I've been thinking a lot about what it would mean for our whole company to engage somewhat more deeply in agile methodologies. Our product/technology team has been committed to some form of agile since founding, but elsewhere in the company, there seem to be some opportunities to make a stronger commitment to the first idea in the Agile Manifesto, namely, to respect the preference of "[i]ndividuals and interactions over processes and tools." The Manifesto goes on to say "while there is value in the items on the right, we value the items on the left more." Most forms of agile are pretty hostile to excessive documentation, process, and tools, preferring the actual built thing (the product) over artifacts and ceremony. I also had just taken a Scrum refresher from JJ Sutherland, and was reflecting even more than usual about what takes the place of those things on the right: processes and tools, comprehensive documentation, contract negotiation, and following a plan. I started to think that perhaps it was simply talking to one's colleagues more, and then serendipitously, on the tables at the MIT Coop bookstore, I noticed both Sherry Turkle's Reclaiming Conversation and Catherine Turco's The Conversational Firm: Rethinking Bureaucracy in the Age of Social Media. This is a quick review of Turco's book.
We have a big problem in tech. It's really hard to get out of our skins and observe what we're doing. Catherine Turco is a trained anthropologist, and this book is an ethnography of a Boston-based marketing firm that creates tools for understanding a company's social media presence. Turco was embedded in the company -- which she calls TechCo -- for some months. She does what all great anthropologists do: becomes a participant-observer and applies her hard-won skills of analysis on the everyday experience of the tribe so as to provide a "thick description" of the goings-on.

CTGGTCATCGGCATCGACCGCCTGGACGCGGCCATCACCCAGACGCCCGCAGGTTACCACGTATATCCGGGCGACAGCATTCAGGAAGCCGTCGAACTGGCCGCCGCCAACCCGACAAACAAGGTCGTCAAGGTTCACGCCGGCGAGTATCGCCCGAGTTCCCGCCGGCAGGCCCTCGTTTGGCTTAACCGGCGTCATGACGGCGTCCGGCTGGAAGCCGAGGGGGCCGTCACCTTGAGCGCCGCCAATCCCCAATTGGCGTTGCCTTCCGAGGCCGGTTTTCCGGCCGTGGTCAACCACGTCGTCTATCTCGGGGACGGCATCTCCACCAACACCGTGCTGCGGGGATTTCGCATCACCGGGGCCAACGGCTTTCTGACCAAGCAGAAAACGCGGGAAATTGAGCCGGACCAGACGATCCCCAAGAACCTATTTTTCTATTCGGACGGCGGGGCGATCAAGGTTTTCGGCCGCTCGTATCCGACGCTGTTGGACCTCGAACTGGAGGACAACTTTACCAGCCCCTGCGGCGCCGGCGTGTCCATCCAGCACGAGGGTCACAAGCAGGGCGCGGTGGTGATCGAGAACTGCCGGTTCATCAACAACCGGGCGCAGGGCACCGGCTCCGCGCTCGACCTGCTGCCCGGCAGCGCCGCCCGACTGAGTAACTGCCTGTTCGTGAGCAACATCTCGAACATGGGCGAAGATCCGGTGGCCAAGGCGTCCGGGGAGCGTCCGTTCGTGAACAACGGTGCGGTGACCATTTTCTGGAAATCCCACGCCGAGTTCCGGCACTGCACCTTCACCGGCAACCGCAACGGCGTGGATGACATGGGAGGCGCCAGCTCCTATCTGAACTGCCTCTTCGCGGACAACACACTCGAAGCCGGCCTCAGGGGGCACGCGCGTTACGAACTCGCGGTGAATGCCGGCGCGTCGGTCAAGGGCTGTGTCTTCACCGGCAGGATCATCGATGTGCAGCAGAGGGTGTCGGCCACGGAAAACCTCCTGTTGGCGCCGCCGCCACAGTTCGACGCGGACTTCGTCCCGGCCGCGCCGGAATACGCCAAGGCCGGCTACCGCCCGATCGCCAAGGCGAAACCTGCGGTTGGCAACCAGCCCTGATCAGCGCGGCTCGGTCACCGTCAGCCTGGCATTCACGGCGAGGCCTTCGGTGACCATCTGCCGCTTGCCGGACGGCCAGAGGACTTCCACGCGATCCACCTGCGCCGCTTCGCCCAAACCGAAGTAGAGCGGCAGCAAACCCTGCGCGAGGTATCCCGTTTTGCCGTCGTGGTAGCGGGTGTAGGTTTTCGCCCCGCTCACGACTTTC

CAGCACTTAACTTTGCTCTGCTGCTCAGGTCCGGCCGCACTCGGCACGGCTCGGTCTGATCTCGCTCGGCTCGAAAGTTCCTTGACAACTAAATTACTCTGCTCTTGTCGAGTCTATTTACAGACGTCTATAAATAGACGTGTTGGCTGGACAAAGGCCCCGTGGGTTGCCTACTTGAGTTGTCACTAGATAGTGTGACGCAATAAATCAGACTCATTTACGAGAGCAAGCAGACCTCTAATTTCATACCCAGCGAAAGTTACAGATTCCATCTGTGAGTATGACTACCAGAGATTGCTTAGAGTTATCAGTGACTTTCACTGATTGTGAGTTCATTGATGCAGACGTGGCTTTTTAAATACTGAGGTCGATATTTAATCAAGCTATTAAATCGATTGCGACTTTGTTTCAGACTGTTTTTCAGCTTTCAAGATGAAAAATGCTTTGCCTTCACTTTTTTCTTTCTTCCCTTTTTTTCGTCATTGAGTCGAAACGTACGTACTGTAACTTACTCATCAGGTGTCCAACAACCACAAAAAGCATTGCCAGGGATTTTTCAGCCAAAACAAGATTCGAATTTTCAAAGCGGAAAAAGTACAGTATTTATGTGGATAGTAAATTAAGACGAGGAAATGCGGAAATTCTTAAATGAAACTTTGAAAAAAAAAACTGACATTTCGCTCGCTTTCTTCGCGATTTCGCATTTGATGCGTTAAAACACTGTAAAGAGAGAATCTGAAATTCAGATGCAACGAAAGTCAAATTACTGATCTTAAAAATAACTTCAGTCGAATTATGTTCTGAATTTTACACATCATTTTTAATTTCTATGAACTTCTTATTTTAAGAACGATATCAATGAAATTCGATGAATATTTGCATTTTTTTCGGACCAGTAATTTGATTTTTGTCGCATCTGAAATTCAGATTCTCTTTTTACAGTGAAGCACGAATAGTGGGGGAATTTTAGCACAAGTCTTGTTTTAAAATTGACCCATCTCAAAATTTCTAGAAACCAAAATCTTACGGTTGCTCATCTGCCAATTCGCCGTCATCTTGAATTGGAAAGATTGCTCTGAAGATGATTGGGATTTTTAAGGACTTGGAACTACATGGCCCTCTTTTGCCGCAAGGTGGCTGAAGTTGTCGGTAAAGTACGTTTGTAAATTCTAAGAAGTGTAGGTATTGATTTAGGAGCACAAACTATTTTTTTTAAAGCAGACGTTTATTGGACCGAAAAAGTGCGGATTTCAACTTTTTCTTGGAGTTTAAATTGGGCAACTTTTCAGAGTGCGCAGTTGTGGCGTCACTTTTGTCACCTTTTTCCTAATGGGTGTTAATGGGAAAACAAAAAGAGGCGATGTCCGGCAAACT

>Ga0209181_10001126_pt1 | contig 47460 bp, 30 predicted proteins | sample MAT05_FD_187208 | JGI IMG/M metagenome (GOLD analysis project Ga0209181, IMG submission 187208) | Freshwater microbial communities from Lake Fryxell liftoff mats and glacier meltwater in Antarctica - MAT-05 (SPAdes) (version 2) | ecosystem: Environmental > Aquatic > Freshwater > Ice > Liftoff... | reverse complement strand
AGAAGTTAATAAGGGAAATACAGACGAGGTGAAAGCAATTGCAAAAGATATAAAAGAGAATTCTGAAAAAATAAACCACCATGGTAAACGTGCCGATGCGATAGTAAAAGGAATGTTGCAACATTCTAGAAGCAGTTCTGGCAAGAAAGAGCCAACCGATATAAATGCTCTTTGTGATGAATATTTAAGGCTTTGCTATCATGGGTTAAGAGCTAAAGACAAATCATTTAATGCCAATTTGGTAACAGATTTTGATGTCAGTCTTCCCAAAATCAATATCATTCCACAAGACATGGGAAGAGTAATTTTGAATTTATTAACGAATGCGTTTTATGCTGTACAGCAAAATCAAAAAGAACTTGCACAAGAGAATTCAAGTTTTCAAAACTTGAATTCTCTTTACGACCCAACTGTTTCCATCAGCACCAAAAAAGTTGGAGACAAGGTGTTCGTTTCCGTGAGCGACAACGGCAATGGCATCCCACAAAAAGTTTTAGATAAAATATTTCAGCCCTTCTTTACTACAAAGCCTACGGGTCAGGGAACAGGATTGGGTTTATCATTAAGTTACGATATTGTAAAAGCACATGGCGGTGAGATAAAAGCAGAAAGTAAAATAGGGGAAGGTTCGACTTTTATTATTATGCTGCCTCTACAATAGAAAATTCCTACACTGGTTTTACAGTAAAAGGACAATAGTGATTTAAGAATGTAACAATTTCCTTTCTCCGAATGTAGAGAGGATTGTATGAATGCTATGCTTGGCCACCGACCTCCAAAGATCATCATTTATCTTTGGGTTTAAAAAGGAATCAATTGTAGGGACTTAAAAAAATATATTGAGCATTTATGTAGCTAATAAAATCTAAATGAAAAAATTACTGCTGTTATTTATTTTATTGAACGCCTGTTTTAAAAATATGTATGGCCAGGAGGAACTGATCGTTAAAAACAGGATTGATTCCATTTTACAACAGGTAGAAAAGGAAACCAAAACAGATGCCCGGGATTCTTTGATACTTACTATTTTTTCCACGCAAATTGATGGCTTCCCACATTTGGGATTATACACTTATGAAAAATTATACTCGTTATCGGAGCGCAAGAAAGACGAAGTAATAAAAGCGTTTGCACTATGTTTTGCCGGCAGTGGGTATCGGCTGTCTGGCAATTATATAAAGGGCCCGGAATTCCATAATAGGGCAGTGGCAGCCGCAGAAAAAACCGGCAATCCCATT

What she discovered is that TechCo has made a honest and thorough commitment to the idea of "conversation" in favor of the stricter communications and decision lines that you see in traditional companies. Unwinding what this means, though, is a book-length adventure. The book is packed with concrete details about the experience in the company. Because she has seen so much, she's able to pick representative moments while also gathering up some of behaviors and episodes that don't fit the regular patterns.
In particular, she makes a pair of discoveries. The first discovery is that the company has managed to distribute "voice rights." The employees are young, and they bring non-hierarchical network ideas of communication into the workplace; the founders promote this. Time and time again, when one would think that letting everyone in the company speak would bring chaos, it turns out that the very allowance of voice rights everywhere feeds back into productive delivery and performance. (In my opinion, it's a version of Agile's principle to "inspect and adapt" -- she encapsulates it as "learn and adjust" [p. 181].) The leaders of the company are able to use these voices as a feedback loop. When another company might have explicit or implicit/tacit rules about who can say what, TechCo provides for speech as a means of discovery of new strategies and a way to incorporate emergent patterns. I've made this description a little theoretical and sterile, but a strength of the book is that it recounts many unvarnished stories of everyday life in the company -- I won't relate them here: You'll have to read the book.